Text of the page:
In the visual below we see cost per conversion by paid search segment type:

This, combined with a few other data points, can help define spend allocation for where you get the most bang for your buck, as well as areas in need of optimization.

What is the Bonus Swagger Tip?

Abbreviated axis labels help guide the viewer back and forth between the visual and the legend without taking up too much space. The combination of the color and number makes for an easier read.

Duh, Erin

So at this point you’re probably sitting there, thinking to yourself “Duh, Erin. I make line and bar charts in my sleep.” I get that. But knowing these basics and how to differentiate them from everyone else’s charts is clutch. Basic charts like these are the backbone of dashboarding. AND, now you can combine these basics for a more advanced visual like….

Combo Chart

What is it?

Exactly what it sounds like! This is a combination of two chart types. Typically it combines features of the bar and line chart (do these sound familiar?). You can utilize the same axis for both chart types or introduce a secondary axis that measures one chart type on a different scale.

What is it good for?

This can be super useful when comparing a metric in different categories/dimensions: for example, a bar chart that shows projected sales with a line graph layered over top that shows actual sales. It can also be used when comparing metrics that are on different scales but correlate; for example, a bar chart that shows leads with a line graph that shows spend MoM. This example is seen below:

This combined with Cost per Conversion bar graph shown in the previous example can pinpoint where spend is most effective and dictate future campaigns and spend allocation.

What is the Bonus Swagger Tip?

A dark line across bright colors goes a long way in a combo chart. It screams “Hey you! I’m a separate metric than whatever is in that bar chart! Don’t you forget it!”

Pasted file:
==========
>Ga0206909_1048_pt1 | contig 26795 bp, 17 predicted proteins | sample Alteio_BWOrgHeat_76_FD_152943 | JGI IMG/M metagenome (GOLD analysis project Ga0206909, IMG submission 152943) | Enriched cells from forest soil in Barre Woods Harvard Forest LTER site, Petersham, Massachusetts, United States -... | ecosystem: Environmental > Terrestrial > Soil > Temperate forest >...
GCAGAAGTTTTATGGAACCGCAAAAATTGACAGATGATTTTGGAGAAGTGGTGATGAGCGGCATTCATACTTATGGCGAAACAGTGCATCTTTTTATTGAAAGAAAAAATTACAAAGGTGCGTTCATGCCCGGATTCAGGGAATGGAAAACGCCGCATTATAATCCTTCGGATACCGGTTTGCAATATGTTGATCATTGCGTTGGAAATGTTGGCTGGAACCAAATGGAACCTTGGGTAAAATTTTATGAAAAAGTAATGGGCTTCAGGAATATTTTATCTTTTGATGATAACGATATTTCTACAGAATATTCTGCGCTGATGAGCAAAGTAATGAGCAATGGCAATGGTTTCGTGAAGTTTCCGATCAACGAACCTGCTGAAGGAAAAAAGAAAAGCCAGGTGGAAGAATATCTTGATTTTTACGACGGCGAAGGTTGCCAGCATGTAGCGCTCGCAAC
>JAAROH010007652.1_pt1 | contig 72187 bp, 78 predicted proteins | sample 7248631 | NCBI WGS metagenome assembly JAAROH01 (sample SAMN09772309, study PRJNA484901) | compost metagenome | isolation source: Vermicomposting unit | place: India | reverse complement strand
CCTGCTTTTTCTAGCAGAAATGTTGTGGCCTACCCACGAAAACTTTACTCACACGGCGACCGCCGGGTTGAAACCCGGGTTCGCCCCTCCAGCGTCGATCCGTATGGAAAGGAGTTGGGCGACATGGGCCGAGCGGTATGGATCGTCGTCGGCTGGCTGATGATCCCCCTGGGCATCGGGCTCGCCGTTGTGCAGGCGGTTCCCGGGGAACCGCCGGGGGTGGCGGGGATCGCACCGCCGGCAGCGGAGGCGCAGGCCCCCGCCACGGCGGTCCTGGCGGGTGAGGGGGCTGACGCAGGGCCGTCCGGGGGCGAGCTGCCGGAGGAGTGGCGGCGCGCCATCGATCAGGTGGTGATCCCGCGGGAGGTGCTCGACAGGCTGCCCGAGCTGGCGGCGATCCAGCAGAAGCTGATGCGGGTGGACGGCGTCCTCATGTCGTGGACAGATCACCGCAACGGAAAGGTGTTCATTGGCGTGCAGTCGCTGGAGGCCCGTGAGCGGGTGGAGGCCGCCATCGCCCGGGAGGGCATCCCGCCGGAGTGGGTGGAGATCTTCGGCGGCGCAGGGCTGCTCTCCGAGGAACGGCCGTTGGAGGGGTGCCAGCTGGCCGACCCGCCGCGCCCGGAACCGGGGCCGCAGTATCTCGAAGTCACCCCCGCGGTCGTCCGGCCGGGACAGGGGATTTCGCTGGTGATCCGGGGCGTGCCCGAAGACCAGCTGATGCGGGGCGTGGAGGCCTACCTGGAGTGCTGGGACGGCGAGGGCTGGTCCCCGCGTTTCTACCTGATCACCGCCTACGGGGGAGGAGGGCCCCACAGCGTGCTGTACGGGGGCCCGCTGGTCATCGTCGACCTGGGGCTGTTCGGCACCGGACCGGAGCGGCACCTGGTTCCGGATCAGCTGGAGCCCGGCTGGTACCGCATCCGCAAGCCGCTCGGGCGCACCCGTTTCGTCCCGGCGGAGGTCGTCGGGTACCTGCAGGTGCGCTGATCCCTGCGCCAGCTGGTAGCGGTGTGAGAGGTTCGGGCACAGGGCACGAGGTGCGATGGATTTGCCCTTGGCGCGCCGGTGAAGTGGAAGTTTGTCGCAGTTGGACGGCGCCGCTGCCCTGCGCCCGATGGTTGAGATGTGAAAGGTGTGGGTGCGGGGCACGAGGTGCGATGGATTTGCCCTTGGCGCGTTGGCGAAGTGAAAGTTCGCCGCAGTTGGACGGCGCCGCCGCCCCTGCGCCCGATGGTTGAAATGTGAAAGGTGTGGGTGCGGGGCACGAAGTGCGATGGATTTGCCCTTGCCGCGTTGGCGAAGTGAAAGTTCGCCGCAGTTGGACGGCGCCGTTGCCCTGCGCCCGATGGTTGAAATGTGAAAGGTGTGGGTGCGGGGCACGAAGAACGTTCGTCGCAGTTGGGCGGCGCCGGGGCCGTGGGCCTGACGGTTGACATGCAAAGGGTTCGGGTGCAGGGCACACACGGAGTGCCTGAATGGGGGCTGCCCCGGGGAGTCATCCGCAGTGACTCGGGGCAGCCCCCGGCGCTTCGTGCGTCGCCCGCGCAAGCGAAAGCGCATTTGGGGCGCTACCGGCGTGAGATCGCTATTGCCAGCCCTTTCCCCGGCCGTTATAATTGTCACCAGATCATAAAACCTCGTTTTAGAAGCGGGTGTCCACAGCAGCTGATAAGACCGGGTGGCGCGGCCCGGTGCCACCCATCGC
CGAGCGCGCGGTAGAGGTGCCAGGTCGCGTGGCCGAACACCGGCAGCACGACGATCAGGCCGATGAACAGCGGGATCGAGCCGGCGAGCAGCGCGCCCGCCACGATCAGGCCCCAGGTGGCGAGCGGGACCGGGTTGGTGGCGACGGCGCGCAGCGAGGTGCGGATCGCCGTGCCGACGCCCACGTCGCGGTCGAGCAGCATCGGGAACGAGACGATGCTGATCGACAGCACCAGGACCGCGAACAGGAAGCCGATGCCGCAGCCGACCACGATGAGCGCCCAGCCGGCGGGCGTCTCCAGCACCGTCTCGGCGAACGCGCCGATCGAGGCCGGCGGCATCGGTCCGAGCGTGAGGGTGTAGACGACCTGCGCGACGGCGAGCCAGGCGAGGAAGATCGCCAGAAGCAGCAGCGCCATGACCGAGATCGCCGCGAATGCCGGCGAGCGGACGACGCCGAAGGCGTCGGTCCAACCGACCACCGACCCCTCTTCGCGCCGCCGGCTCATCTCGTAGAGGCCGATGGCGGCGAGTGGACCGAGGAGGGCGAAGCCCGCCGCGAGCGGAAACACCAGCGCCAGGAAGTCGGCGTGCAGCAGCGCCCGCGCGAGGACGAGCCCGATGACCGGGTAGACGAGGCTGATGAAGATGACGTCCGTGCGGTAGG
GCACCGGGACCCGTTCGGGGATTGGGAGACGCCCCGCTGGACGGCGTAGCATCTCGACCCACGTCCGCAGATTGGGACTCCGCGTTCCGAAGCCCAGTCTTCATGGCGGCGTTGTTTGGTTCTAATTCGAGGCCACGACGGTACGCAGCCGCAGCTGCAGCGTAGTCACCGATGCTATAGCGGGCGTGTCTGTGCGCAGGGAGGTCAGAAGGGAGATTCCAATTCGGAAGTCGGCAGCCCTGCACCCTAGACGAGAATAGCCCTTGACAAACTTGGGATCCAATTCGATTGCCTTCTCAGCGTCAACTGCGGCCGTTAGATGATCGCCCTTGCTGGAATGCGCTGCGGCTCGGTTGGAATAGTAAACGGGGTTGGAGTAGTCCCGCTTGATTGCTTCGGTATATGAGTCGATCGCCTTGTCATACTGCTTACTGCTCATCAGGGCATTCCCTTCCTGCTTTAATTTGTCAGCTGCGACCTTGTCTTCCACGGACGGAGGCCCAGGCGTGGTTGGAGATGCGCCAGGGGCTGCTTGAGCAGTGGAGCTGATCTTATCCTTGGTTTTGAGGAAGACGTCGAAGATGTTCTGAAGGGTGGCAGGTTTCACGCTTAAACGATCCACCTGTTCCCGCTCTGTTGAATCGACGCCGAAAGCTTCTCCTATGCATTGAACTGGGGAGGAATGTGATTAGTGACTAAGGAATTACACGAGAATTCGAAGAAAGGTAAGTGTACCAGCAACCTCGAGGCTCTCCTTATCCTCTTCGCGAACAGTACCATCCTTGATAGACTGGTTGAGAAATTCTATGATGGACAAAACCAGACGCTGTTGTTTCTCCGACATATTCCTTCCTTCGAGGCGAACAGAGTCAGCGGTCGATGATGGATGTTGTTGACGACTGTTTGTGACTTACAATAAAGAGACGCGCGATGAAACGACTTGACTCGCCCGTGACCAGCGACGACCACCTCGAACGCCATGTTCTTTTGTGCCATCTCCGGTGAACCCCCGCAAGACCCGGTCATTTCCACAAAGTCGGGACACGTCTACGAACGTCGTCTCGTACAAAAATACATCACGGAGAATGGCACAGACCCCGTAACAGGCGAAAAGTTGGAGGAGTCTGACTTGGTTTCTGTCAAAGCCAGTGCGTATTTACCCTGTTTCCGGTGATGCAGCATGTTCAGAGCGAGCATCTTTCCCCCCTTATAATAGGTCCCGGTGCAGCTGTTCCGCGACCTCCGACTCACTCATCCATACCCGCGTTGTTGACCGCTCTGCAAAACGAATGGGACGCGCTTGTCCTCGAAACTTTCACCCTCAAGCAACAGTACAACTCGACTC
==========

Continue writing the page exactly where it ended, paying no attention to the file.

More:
Pie Chart

What is it?

A visual that should be eaten, not presented.

What is it good for?

Absolutely nothing.  Ok, ok, that’s not totally true.  As a personal preference, I steer away from pie charts and Jell-O.  Why you ask? Well that’s easy.  I think a meaningful visualization tells a story about a correlation, and I think an afternoon snack just shouldn’t move like a jelly fish.  A line graph shows the correlation of a specific metric and time, a bar graph shows the correlation of two metrics or a metric and a dimension, and so on and so forth.  I want my X and my Y.   

What is the Bonus Swagger Tip?

Dashboarding can take a lot out of you and the right pie chart can really help boost your productivity. Take a break, make it, and call me when it’s done.  

Data Bar Conditional Formatting (My Pie Chart Alternative)

What is it?

Data bars are in the sparklines family and are new in Microsoft Excel 2010.  Data bars are tiny charts that allow you to display comparative data within a worksheet cell. You can find them in the conditional formatting section of Excel.

What is it good for?

Data bars are great for quickly displaying comparative data in small spaces.  My current favorite use for these is to create a Marketing Mix visual showing the percent of total traffic vs the percent of total conversions by channel:

What is the bonus swagger tip?

This isn’t a “swagger tip” per se, but a tip nonetheless. When creating these you’ll need to have a cell highlighted that is equal to 1 or 100%. I hide those cells on a part of the sheet that is out of the print range. If you don’t, the largest bar (51% for traffic and 54% for conversions) will take up the entire cell giving a skewed visual. It will look like this:

All Together Now! The Dashboard

Now the key is combining all these visuals into a cohesive story. That’s when building the dashboard comes into play. Pick and choose the data that will provide your meaningful and actionable story, build your visuals from this data, smash them all together on an Excel tab and tada…. instant dashboard. Here’s an example of a standard Marketing Dashboard and a Paid Media Dashboard for my dog’s world renowned fake business, Eddie’s Dog Training. Within these dashboards, you’ll see different variations of the visuals we discussed above.

The Marketing Dashboard:

The Paid Media Dashboard:

The Insight & Action:

All of these simple visuals can come together to create a powerful story that, if read correctly, can help guide a business in the direction of success. The dashboard covers the “what happened” but you still have your “why did it happen” and “what should we do” to deal with. From here, I work with the marketing team to find these stories. We review the visuals, the data, and the actions taken that month to devise an Insights and Recommendations document to go along with these dashboards. This takes the user through each visual, calls out all outliers (and the “why they occurred”), and provides next steps for optimizing. 

Wrap Up

The goal of this whole piece is to show you that simple, basic charting graphs in Excel can effectively be distinguished from the boring standard lives they’re used to living:

These visuals can come together to make an impressive dashboard that can help drive a business forward. What other visuals are you a fan of? What else can we add to our dashboarding artillery?